Mt. Vernon Register-News from Mt Vernon, Illinois on June 22, 1951 · Page 1
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Mt. Vernon Register-News from Mt Vernon, Illinois · Page 1

Mt Vernon, Illinois
Issue Date:
Friday, June 22, 1951
Page 1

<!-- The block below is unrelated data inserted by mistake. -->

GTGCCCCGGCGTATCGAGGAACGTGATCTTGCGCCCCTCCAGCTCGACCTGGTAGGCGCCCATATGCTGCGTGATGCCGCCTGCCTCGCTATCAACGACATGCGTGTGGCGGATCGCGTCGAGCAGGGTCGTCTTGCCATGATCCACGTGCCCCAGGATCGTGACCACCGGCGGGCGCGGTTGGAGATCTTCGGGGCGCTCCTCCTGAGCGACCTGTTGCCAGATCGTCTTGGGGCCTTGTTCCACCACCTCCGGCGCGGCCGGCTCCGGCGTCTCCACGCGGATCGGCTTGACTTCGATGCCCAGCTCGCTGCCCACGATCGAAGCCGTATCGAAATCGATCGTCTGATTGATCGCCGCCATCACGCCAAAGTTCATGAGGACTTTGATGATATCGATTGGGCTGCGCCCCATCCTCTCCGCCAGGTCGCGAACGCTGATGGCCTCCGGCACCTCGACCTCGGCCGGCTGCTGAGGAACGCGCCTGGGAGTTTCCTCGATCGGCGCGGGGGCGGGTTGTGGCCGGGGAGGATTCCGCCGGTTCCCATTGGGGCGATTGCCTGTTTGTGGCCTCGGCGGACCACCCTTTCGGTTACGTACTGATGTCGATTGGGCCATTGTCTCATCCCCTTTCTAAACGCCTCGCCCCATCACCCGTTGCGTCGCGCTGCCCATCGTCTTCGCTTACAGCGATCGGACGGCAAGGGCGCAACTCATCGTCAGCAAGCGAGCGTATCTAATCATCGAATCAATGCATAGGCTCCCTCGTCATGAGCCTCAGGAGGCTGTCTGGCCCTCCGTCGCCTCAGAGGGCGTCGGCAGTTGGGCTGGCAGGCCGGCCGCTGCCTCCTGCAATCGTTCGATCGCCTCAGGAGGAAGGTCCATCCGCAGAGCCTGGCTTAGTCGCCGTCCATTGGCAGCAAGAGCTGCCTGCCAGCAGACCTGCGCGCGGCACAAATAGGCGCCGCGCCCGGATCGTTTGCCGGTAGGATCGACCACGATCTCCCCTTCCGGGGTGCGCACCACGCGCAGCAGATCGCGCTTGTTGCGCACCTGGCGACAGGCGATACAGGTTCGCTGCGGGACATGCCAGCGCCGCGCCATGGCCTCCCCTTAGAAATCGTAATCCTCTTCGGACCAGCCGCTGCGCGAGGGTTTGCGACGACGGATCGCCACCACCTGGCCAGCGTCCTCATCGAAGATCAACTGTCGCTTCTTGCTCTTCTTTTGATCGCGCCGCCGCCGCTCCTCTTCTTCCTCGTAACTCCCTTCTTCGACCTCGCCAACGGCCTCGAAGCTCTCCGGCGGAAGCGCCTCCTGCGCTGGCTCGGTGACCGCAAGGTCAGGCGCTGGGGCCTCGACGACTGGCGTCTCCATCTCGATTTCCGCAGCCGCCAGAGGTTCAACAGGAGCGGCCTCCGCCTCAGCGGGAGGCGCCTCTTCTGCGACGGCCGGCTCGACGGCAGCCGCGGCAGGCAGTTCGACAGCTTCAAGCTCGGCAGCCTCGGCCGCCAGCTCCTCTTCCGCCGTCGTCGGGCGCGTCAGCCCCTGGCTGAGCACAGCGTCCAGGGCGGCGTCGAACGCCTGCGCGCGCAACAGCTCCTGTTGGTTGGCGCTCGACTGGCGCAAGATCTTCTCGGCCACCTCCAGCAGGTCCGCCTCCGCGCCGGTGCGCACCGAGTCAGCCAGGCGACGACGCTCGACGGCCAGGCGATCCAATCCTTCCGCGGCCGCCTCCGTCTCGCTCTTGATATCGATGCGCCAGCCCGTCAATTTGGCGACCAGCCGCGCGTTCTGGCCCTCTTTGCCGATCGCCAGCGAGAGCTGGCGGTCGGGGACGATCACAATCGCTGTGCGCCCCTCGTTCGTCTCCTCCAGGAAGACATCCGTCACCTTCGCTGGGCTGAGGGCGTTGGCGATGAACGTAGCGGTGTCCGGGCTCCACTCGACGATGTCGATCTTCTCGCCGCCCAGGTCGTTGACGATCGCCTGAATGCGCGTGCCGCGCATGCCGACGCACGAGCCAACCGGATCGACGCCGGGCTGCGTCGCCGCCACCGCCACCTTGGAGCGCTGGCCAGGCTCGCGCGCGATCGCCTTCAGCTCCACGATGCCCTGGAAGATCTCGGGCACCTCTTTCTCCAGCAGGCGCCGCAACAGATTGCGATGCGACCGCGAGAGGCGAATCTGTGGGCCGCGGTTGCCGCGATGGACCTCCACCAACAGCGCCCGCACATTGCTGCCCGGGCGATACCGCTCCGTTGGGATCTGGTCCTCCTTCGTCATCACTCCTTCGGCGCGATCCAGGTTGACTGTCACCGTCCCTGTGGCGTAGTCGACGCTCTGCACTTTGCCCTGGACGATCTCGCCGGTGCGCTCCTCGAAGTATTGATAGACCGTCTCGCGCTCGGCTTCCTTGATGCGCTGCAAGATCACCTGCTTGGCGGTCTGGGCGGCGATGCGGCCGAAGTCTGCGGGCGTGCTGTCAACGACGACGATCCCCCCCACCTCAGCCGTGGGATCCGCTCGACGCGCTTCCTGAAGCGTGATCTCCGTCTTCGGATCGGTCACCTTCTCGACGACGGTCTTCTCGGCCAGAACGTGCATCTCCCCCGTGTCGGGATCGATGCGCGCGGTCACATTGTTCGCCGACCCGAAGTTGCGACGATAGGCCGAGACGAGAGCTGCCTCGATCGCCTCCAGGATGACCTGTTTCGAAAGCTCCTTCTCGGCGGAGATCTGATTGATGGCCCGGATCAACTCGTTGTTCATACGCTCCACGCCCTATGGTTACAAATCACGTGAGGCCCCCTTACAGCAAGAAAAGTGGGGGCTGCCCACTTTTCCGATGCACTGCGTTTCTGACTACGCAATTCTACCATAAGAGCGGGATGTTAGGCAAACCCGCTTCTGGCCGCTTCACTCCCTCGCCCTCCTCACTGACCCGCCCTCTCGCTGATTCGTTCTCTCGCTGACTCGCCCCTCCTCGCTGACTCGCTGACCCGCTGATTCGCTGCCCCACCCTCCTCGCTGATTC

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TF.llfPi :il ^TITR«! Thursday—High 34, low 62, Last night's low— 67, Airport noon temperature, 80. MT. VERNON REGISTER-NEWS MEMBER AUDIT BUREAU OF CIRCULATIONS VOLUME XXXI—NO. 225 A SQUARE DEAL FOR ALL — SPECIAL FAVORS FOR NONE MOUNT VERNON, ILLINOIS^RIDAY, JUNE 22, 1951 A NON-PARTISAN PAPER mmur SOUTHERN lU cloudy tonight with occotionaf scotttrcd tonight 60 to 6S 75 around Coiro. day 75 to 80 south. 25c PER WEEK BY HOUSE APPROVES TRUCK LICENSE PLANE WITH 40 ABOARD IS OVERDUE Airliner on Flight to New York From South Africa Foils to Lond in Liberio. SEARCH IS ON BY LAND AND SEA Dakar Reports Dozen French Rescue Plones Out. Ship Hod Rodioed it Couldn't Find Field. ENGLAND BARS CHANNELSWIMMING FAMILY FROM U.S. By A«>ociat *4 Prut DAKAR, French West Africa, June 22.—A Pan American World Airways plane with an estimated 40 persons aboard was reported more than nine hours overdue today on a flight from Johannesburg to New York City. A dozen French planes hunted over land and sea for the/plane, which had failed to make a scheduled stop at Roberts Field, airport for Monrovia, seaport capital of Liberia. The plane's last stop had been at Accra on the Gold Coast. The airport at Dakar, a big control point for the West African coast, said the« plane had enough fuel to be still in the air. This statement was made at 5:45 a. m. CST. A Frertch news agency dispatch estimated the number aboard at 40. The Dakar control tower said it had no idea of the exact number of passengers. The plane was due to land at Roberts rl.'Id at 3:15 a. m., Dakar time (10:15 p. m. CST. Thursday). Its next stop was at Dakar. BEAT REDS IN JET BAHLES OYER KOREA Yonks Down 2 Migs, Dom- oge 3; First Red Fire Bomb Attock;Potrols Hit New Red Line. CHINA REDS SAY TIBETANS SIGN 'PEACEFUL LIBERATION' PACT Mi —(Associated Press Wirephoto) The Tongay children, Bubba, 6, (center) and Kathy, 4, (left) were barred today from an attempt to swim the channel in August. Russell Tongay (right) father-coach shown at Miami, Fla. had said he would disreagard growing protests and that Bubba would swim the first few miles with hands and feet tied. Mrs. Tongay is at left. TONGAYS TO BE SENT BACK TO AMERICA Pan American World Airways said in New York that the last word from the plane—a Constellation—was received when it was 30 minutes overdue at Roberts Field. The plane reported that it had been unable to sight the field. By Aiiociated Press L ONDON, June 22—The swimming Tongay family from Miami, Fla., was barred today from England. Immigration officers at London airport said Mr. and Mrs. Russell Tongay and the two children they had planned' to send on an English Channel swim would be put aboard a New York-bound plane in the morning. Immediate reason for the re­ fusal to grant them an entry permit was given to newsmen at the airport. There had been widespread protests both from here and in America against the channel protest by Bubba Tongay, aged five, and his sister Kathy, four. Word that the Tongays would not be allowed to leave the airport came after a two-hour huddle between Mr. and Mrs. Tongay and immigration officials. Missing Nurse Walks Out of Woods Unharmed By Associated Press GATLINBURG, Tenn., June 22. —Evangeline Lorimor, a 21-year- old nurse \yho disappeared in a mountain wilderness two weeks ago, walked into a Ranger camp last night and said she had decided it was "time to come out." She was taken to a hospital at nearby Sevierville for observation but Rangers said she was iii surprisingly good condition for a girl who had spent two weeks in the rugged Great Smoky Mountains alone. She was suffering principally from swollen feet and insect bites. They said her story indicated she was only half lost. Robert White, acting superintendent of the Smoky Mountains National Park, said she gave this occount which he called "a little confused": Soon after she left the spot where she and her father were camping in the park June 8, she took a wrong turn toward Hannah Mountain and "got involved in one of the canyons." » During the two-week period, she heard shouting from time to time but "just didn't have the energy" to get to the searching parties. Rangers who are familiar with the bear-infested area marvelled that a girl could spend two weeks there alone without weapons or means of protection against the weather. « BRITISH GET READY TO QUIT Oll^lELDS Worn Iran Lack of Technicians May Close Abadan Refinery. 72-YEAR-OLD CONGRESSMAN WINS FIGHT 1r * 1/ . ? ^ Kid Cannon Sendl Rep. Phillips, 63, Home With Cut Lip. Today Is Longest Day of the Year Today, the first day of summer, is the longest day of the year with more than 15 hours of daylight. Spring ended and summer began officially at 12:25 a. m. at the time of the Summer Solstace, when the sun reached its farthest north point. The sun rose this morning at 5:25 and will set at 8:31 p.m. By Associated Press TEHRAN, Iran, June 22 -- The Anglo-Iranian Oil Company warned the Iranian government today that its refineries at Abadan — the world's largest — may be forced to shut down because of "mass resignations of British technicians. The warning came as the government gave all non-Iranian em­ ployes of the British-owned company it has moved to nationlize a seven-day ultimatum in which to report whether they will continue to work for the government-controlled Iranian National Oil Company. That is the government's new name for the nationalized Anglo- Iranian Oil Company. A British Embassy spokesman said the warning was prompted by new Iranian demands that Eric Drake, AIOC general manager in southern Persia, cancel all leaves of company employes. The spokesman said the warning was given by B. R. Jackson, head of the AIOC negotiating team, shortly before he returned to London today. The team was ordered back home after negotiations broke down Tuesday. British Prepare To Leave The British workers were warned to get ready for a hasty evacuation if threatened disorders began in the oil fields. Deputy Premier Hoosein Fatimi said Britons and other foreigners wishing to work with the National Company would get the same pay and privileges they received under AIOC contracts. A British Embassy spokesman said yesterday he doubted whether many Britons wanted to work for the Iranian government. AIOC officials have said privately the company can transfer its employes here to other AOIC affiliates in Iraq and Kuwait. . The AIOC negotiating team left ^ Five-Day Forecast 6) Temperatures will average near to aboul 3 de'^ccn below normal north portion and near to around 3 degrees above normal south portion. Normal maxima 84 north to 88 south, normal minima 60 north to 64 south. Below normal north Saturday, warming to near normal by Monday. Cooler south portion about Sunday. Precipitation around 1 inch or more occurring as showers Saturday and possibly Sunday and again about Tuesday. (Continued on Pag* Two) By Associated Press WASHINGTON, June 22 — Rep. John Phillips (R-Calif.) suffered a cut lip today in a fistfight with Rep. Clarence Cannon (D-Mo.) Cannon is 72 years old. Phillips is 63. Both are members of the House Appropriations Committee and the fight was during a House eorridor argument over committee procedure, Phillips was reported to have gone home after being treated in the office of Dr. George Calver, Capitol physician. Kid Cannon Unmarked Cannon returned to the House floor, unmarked. Rep. John Taber ,R-N. Y.), an eyewitness, told reporters Phillips "started after Cannon" when the latter called Phillips a name. "Cannon struck him and I grabbed Cannon and got between them before anything else happened," Taber told newsmen. 'Cannon would not admit that he struck Phillips. "You know," he told reporters, "'that there are so many details involved in these appropriation bill discussions that one can't remember all of them." "But I only act in self-defense," in such matters, he added. Cannon and Taber had a fist fight in May, 1945, in Cannon's capitol office. There was no serious damage. Cannon acknowledged that he and Phillips argued over appointment of House conferees to serve with Senators in seeking a compromise on the independent offices appropriation bill. Cannon said it was "unprecedented" and contrary to a previous agreement for Taber to have been appointed a conferee. Taber's appointment was made in the House today at Phillips' suggestion. Cannon also is a conferee. Taber said he dlcJn't ask to be appointed and was surprised when he was. By Atsoclatetf Preat TOKYO, June 22 — The Red Air Force was beaten for the fifth day this week in two roaring jet battles over North Korea today. American Sabre jets shot down two Russian made jets and damaged three, the U. S, Fifth Air Force announced. That raised Red losses this week to 11 planes shot down, one probably destroyed and 17 damaged — a total of 29. Eighty-nine jets were involved in the two battles, which were fought within 12 hours of the first fire bomb attack on United Nations troops. Hit Red Defense Line On the ground, U. N. patrols Friday ran into what appeared to be the Reds' first line of defense on the western front. Allied officers there predict a limited Communist couter-offensive by Monday. Font line dispatches reported Chinese showered artillery and mortar fire on an Allied patrol north of Yonchon. That, for the second successive day, forced back U. N. units probing toward Pyong- gang in the old Red "iron triangle." The Reds didn't try to interfere with patrols lurking around Kae- song, far to the west. The town was entered Thursday but not by e- tuming units Friday. Reds made three small attacks on the east central front Friday, but didn't get anywhere. Their Air Force was no more successful. 88 MIGs Attack Thirty red-nosed'MIG-lSs roared out of Manchuria and across the Yalu river Friday morning to renew the jet war after a one day lapse. Twenty-eight Sabre jets swooped down on them 30 miles from the Manchurian border. The Fifth Air Force did not say whether any American jets were lost. U. S. Loses 245 Planes The Far East Air Forces announced 245 American planes have been lost in the war, which will be a year old Monday, and 391 Communist planes destroyed or damaged. American Warships got in on Thursday's ground fighting — all limited to the eastern front. The U. S. heavy cruiser Toledo and supporting destroyers fired more than 400 rounds in a nightlong bombardment supporting troops fighting near the coast. Some of the Toledo's eight inch shells burst 11 miles inland. Farther inland. North Korean attacks twice forced Allied forces to pull back in two attacks north of Inje. One attack came at mid-day the other in the early evening. Stubborn Resistance More stubborn resistance was reported by AP Correspondent Nate Polowetzky in other sections where there had been little action before. Failure of telephone lines between Tokyo and 8th Army Headquarters delayed reports. Polowetzky said patrols tried to find out the intention of Communists along the west, where officers have predicted an attack by Monday's anniversary of the war. But briefing officers said they failed to find the Reds in strength. VOTES 117-22 FOR RAISE OF $19^,000 SlathM $9,000,000 Frwii Amount Gov. Stovtmpfi Wontod to IncraoM noit Truck LictiiMt. - PASSAGE OF 5c GAStAXSIIN Moosurt Will Tox Out ttff Stata Truckort $2r 700,000; loottt Somd Truck FMS 180 Pet. •—(Associated Press Wlirephoto — Special to The Register-News) These pictures, released in New York June 21 by Eastfoto, agency distributing official photos from Peiping, Red China's capital, show signing of agreement for the "peaceful liberation" of Tibet, May 24, and celebration following it. At top Tibetans sign agreement, says accompanying caption. Signers are (left to right): Ka- loon Ngabou Ngawang Jigme, chief delegate; Dzasak Khemy Sonam Wangdi, Khent- rung Thupton Tenthar, Khenchung Thupten Lekmun and Rimlshi Samposey. Tenzin Thundup. Bottom picture shows Mac ,Tze-Tung (,right). Red C;hina*'s, leader, talking with Panchen Ngoerhtehni, the^PanchenLama, or ternporal ruler of ^ibet. JEFFERSON CO. IS NOW A MAJOR COAL PRODUCER Ranks Tenth in Illinois in Miners, 12th in Production; 75,723 Tons of Coal Mined at Nason and Waltonvllle in May, Almost Triple Production of a Year Ago. BULLETIXS MIAMI, Fla., June Z2. —The Senate Crime committee todap ordered that Gov. Fuller Warren of Florida be subpoenaed for a Washington hearing opening July 9. SPRINGFIELD, 111., June 22.—A nickel gasoline tax bill backed by Governor Stevenson was indorsed for passage today by the Illinois House Roads and Bridges committee. The bill, previously passed by the Senate, advances to the House floor for final action. The present tax Is three cents a gallon. WASHINGTON, June 22 — The House approved a ^1,200,000,000 tax Increase. The increase is the largest proposed in V. 8. history. Til* bill now f ON ta the 8 «Bat«> Wayne County Oil Well Produces 1174 Barrels Per Day FAIRFIBIJ?j..June 22. — Oil work in Wayne couiity-, continues this week with the completi»n of Floyd & Henson's Lyndal H. Bunting No. 3-A, section 35, of Lamard township, about 1^ miles west of Fairfield. This well is producing about 1174 barrels of oil per day from the O'Hara and the McClosky. Tuesday it was making 31 barrels of oil per hour from the O'Hara and 20 banrels of oil per hour from the lower McClosky. This is the best well drilled in the Illinofs Basin in many months. Jefferson county is rapidly becoming one of the major coal-producing counties of Illinois. The Division of Department Reports revealed in an announcement from Springfield today that out of 22 coal-producing counties in Illinois Jefferson ranks tenth in number of miners working and 12th in production. The report shows that 75,723 tons of coal was produced in May from this county's two deep pits, at Waltonville and Nason. During that month a total of 629 miners were employed at these mines. May's production showed a sizeable increase over that of the previous month and a terrific boost over production of May a year ago. Coal production in this conuty in April, 1951 was 57,416 tons. In May of 1950—one year ago—it was only 26,666 tons. Only one mine, the Consolidated Coal Co. at Nason was operating at that time. Jefferison county led all other counties of the state in the average shifts worked, with 33. Tonnage of coal produced in 77 working mines in Illinois during May totaled 3,509,670, according to the monthly mine report released today by Director Walter Eadie, state Department of Mines and Minerals. This amount is more than 1,000,000 tons less than was produced in April in 101 reporting mines. The detailed mine report for May: BURGLARY OF DRUG STORE HERE IS CLEARED UP Colored Youth Admits Implication in Break-in at South Side Store. GEN. RIDGWAY FAVORED USE OF CHINESE ARMY Supported Moc's Plan to Attack Moinland, Senators Told. Five Deaths in Navy Plane Crash By AisociaUd Prtit SEATTLE, June 22. —A four- engirte Navy Privateer airplane crashed in the mudflats near the Whidbey Island Naval Air Station yesterday noon, killing five of itsi crew of 10 men. Of^ the remaining five who were injured, one was in critical condition. Naval investigators still were unable to say how the Seattle- based plane happened to crash. Wreckage was strewn for more than 100 yards. Eyewitnesses said some bodies were thrown 50 yards tar tiie impact S z 1= Christian Clinton Douglas Franklin Fulton Hsnry Jackson Jaffarton Knox Macoupin Madison Marion Montgomary Paoria Parry Randolph St. Clair Salina Sagamen Varmillon Will Williamson 4 1 • 1 14 7 2 1 2 2 7 3 1 1 1 5 2 4 7 1 1 2 8 28 8 17 17 19 33 13 11 14 10 11 20 19 12 29 15 6 11 20 25 2,839 116 60 5,826 i 023 187 442 629 296 1,983 804 139 302 158 1,571 461 725 1,651 383 27 336 1,084 753,983 5,610 8,831 437,300 434,313 67,182 108,700 75,723 76,683 174,447 71,665 10,505 39.180 12,583 361,170 71,679 222,887 219,512 21,217 4,9 TO 97,148 234,542 County officers reported today that another Mt. Ver*)n burglary has been cleared up. Ben Willie Jones, 15-year-old colored boy, confessed to States Attorney Martin J. Dolan and Deputy Sheriff Bud Yearwood late yesterday that he and Oliver Scott, 22-year-old colored man, broke into the South Side Drug Store on the night of June 7. Scott andtJones, arrested by city police recently, were being held in the county jail on charges of burglary and larceny of the Johnson Motor Co. at Ninth and Harrison. Scott is also.charged with implication in the theft of $2,600 worth of musical instruments from Varel's Music Store on west Broadway. Stolen on the June 7 burglary of the South Side Drug store was about $45 worth of merchandise and a small amount of money. Items taken included three wrist watches, three cigaret lighters and three cartons of cigarets. The Jones youth told the officers that he and Scott used a saw in a vain attempt to open the steel safe at the drug store. The safe was heavily damaged. He told the officers they got into the building through a rear window. By Associated Press WASHINGTON, June 22.—Gen. Matthew B. Ridgway, now Far Eastern commander, supported last December the demand of Gen. Douglas MacArthur for use of Chinese Nationalist troops against the mainland of China. This was developed today at the Senate inquiry into MacArthur's dismissal for publicly advocating use 0^. the Nationalist troops and other direct blows at Red China. Senator Knowland (R-Calif) put into the record a communication that Ridgway, then field commander under MacArthur, sent late in December to Gen. J. Lawton Collins, Army chief of staff. In it, Ridgway said he was "con. vinced of the logic" of MacArthur's contention that a Nationalist offensive in south China would "even if only moderately successful, relieve pressure on our force in Korea." This was at a time when United Nations forces had been driven back in Korea by overwhelming numbers of Chinese Red troops which entered the war unexpectedly- Knowland produced the paper while the senators were hearing testimony from Maj. Gen. David G. Barr, former commander of the Seventh Division in Korea. Ban- had given them a personal story of the sudden Chinese assault on United States forces last fall when they had ranged up to the Korean- Manchurian border. Ridgway told Collins he and MacArthur had agreed that U. S. action should be taken to permit the Nationalist forces under Chiang Kai-shek in Formosa "to operate without delay and without limitations against the mainland of South China." President Truman fired MacArthur for publicly advocating a nav- SPRINGFIELD, lU:, JtOM 32^^ The Illinois House todiiur apotoviil Governor Stevenson's bill U)aw«*> ing truck license fees an mOam.U ed $19,000,000 a year. The vote was 117 to 32 wtfkTt needed for passage. One more step remains for thi bill, to clear the iMialatur*. A joint legislative conferenea eoQW mitee is to be named to adjurt diferences between the Housa and Senate over the amount of Vcm boost and to cure some tadiaiad defects in the bilL The principal defect is omiasiOB of one class of truclu and one daii of trailers. Lewis Voted Down Before the House votad, Joliii Lewis (R-MarshaO), a Utter foa of the bill, sought by a parUi- mentary maneuver to stall aetlaa. He wanted to recall the bill to amendment stage and try t» lowtt . the proposed fees. House members ovamda htni^ U 91^*6 vote. > ^ The higher track liHaiia~€tii» cent boost in the aute fiaoibli tax are sought by StevaasoB t6 supply additional funds-for a Mf The gas tax measure, alNow approved by the Senate, is sat fdT a House Committee hearing lattf today. Governor Asked f28.000.0tt Stevenson originally wanted $28,000,000 more a year from trucks. The Senate agreed to the figure but the House earlier this week slashed it by $9,000,000. < As the bill stands, the stato Highway Division estimates: it would produce $16,259,000 mora a year from fees and $2,700,000 froi|» a tax on out-of-state truckers, for using Illinois highways. The estt-' mates are based on the number of vehicels registered last year. X The gas tax increase would ytiM' an additional $40,000,000 annually; with 36 per cent of the extra revat nue going to the state. 180 Per Cent HUte The truck proposal calls for boosting license fees as mudi aa 180 per cent over present chargai in heavier weight dassificatiofiS... Rep. Richard Stengel. (D^Rodk Island), who handled the UU In the House, said it would nudw trucks in Illinois pay a "fair Amff of road rebuilding costs. Spokesmen for the trucking itf> dustry opposed the boost, contemlt ing it would force many of them out of business. Gas Tax OK Seen House approval of the truck program led to predictions from legis. lators that the gas tax increasa also will win an oltay from tlM House. The truck bill returns to tlM Senate for action on the HbUM amendment cutting the fees. Tha plan is for the Senate to refuse approval and for the House to stick by its amendment, paving tlia way for a conference committee to work out a settlement. The conference committee's r<e>: ommendation would have to ba endorsed by both Houses. (Co rwo> PLAN TRUCK CUT By Associated Hreis WASHINGTON, June 22.— The National Production Authority (NPA) has proposed materials cut which would reduce light motor truck production by 40 per cent, heavy trucks by 30 per cent and medium trucks by 15 per cent. The proposal was made yesterday at a closed meeting with manufacturers. Mt. V. Sailor Changes Duties; From Korea to "Diopering Baby A Mt. Vernon sailor recently experienced a welcome change 'n scenery and dutie.s—from sservice with the U. S. armed forces in Korea to pinning diapers on his little daughter in San Francisco, California. He is Navy Storekeeper Gene Moser, 21, son of Mrs. Clarence S. Moser of the Benton Road, RFD 1, Mt. Vernon. Gene hadn't seen his tiny daughter. Deborah Lynn, 7 months old, until he came back to the states from Pusan on leave. He was to return later to Korea. After ratunting to the atatas ' V for a reunion with his family, he entered a "diaper derby" in San Francisco in which Red Cross- trained fathers competed for the title of speediest diaper changer. The fathers graduated from Red Cross Mother and Baby Care courses conducted by the Red Cross. A picture of the diaper changing contest, carried in a San Francisco newspaper, has been received by Gene's mother. Mrs. Moser reports that her son also has appeared on tale- vision in California and in a newaraaL All of the Mt. Vernon »rea refc resentatives voted in favor of thO biU on final passage. NEW TRUCK By Associatad Prata SPRINGFIELD, 111.. June 23.^ The following table gives tha present truck license fees and the proposed fees under the bill passed today by the Illinois house: Wtlght Present Fee Proposei 10 19 43 100 in Under 3,000 lbs. ..$ id 3,001 to 8,000 ~ 12 8,001 to 10,000 - 24 10,001 to 12,000 - 35 12,001 to 14,000 - 50 12.001 to 14,000 - 75 16.001 to 20,000 - 110 20.001 to 24.000 - 150 41,001 to 45,000 - 2W 45,001 to 50,000 300 50,001 to 59.000 - MO 59,001 to 72.000 ^tMJ (Note: TTie 24.00r to 4M0O weight group waa omittso npa the bill ud iss to ba Insanat IM; by ' tha' legislature.) . vf:^ APPLE! Raymond \ li« Ml alt M^ift